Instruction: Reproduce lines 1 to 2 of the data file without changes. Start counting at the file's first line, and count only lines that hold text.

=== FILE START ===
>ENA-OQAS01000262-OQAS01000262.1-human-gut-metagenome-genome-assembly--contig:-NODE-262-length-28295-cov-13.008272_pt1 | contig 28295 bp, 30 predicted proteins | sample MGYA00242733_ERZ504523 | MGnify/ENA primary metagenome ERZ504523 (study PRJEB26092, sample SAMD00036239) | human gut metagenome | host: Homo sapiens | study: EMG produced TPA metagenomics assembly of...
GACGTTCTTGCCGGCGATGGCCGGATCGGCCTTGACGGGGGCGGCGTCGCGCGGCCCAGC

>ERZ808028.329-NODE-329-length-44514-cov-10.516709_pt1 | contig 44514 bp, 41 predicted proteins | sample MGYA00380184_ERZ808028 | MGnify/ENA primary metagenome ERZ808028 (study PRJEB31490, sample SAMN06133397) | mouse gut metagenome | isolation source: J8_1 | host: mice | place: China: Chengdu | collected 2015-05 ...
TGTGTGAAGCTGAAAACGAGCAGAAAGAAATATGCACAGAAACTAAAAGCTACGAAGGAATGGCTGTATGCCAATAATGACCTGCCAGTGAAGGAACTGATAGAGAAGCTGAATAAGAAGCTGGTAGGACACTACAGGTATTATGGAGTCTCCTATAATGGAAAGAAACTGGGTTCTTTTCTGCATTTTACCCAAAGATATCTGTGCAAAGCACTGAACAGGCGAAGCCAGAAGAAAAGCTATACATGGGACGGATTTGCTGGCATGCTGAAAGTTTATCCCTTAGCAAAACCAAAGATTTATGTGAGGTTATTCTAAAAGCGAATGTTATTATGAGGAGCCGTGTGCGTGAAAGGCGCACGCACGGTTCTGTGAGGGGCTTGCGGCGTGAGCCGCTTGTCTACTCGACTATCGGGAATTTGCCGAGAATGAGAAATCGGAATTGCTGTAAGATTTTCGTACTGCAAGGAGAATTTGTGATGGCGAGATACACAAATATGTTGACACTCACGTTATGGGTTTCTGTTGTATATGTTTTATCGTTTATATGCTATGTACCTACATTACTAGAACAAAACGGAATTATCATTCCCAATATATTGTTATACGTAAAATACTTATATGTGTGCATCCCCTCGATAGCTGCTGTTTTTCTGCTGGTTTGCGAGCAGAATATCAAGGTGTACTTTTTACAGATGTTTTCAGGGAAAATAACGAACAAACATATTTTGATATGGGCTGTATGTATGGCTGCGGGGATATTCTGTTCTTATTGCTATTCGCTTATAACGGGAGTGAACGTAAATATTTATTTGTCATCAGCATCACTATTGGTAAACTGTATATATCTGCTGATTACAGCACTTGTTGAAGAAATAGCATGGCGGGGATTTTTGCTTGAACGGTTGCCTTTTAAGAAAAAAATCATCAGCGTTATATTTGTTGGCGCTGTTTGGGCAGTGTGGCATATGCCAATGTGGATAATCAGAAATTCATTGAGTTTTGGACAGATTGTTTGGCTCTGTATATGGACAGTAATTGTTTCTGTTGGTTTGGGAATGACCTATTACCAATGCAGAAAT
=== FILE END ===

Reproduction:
>ENA-OQAS01000262-OQAS01000262.1-human-gut-metagenome-genome-assembly--contig:-NODE-262-length-28295-cov-13.008272_pt1 | contig 28295 bp, 30 predicted proteins | sample MGYA00242733_ERZ504523 | MGnify/ENA primary metagenome ERZ504523 (study PRJEB26092, sample SAMD00036239) | human gut metagenome | host: Homo sapiens | study: EMG produced TPA metagenomics assembly of...
GACGTTCTTGCCGGCGATGGCCGGATCGGCCTTGACGGGGGCGGCGTCGCGCGGCCCAGC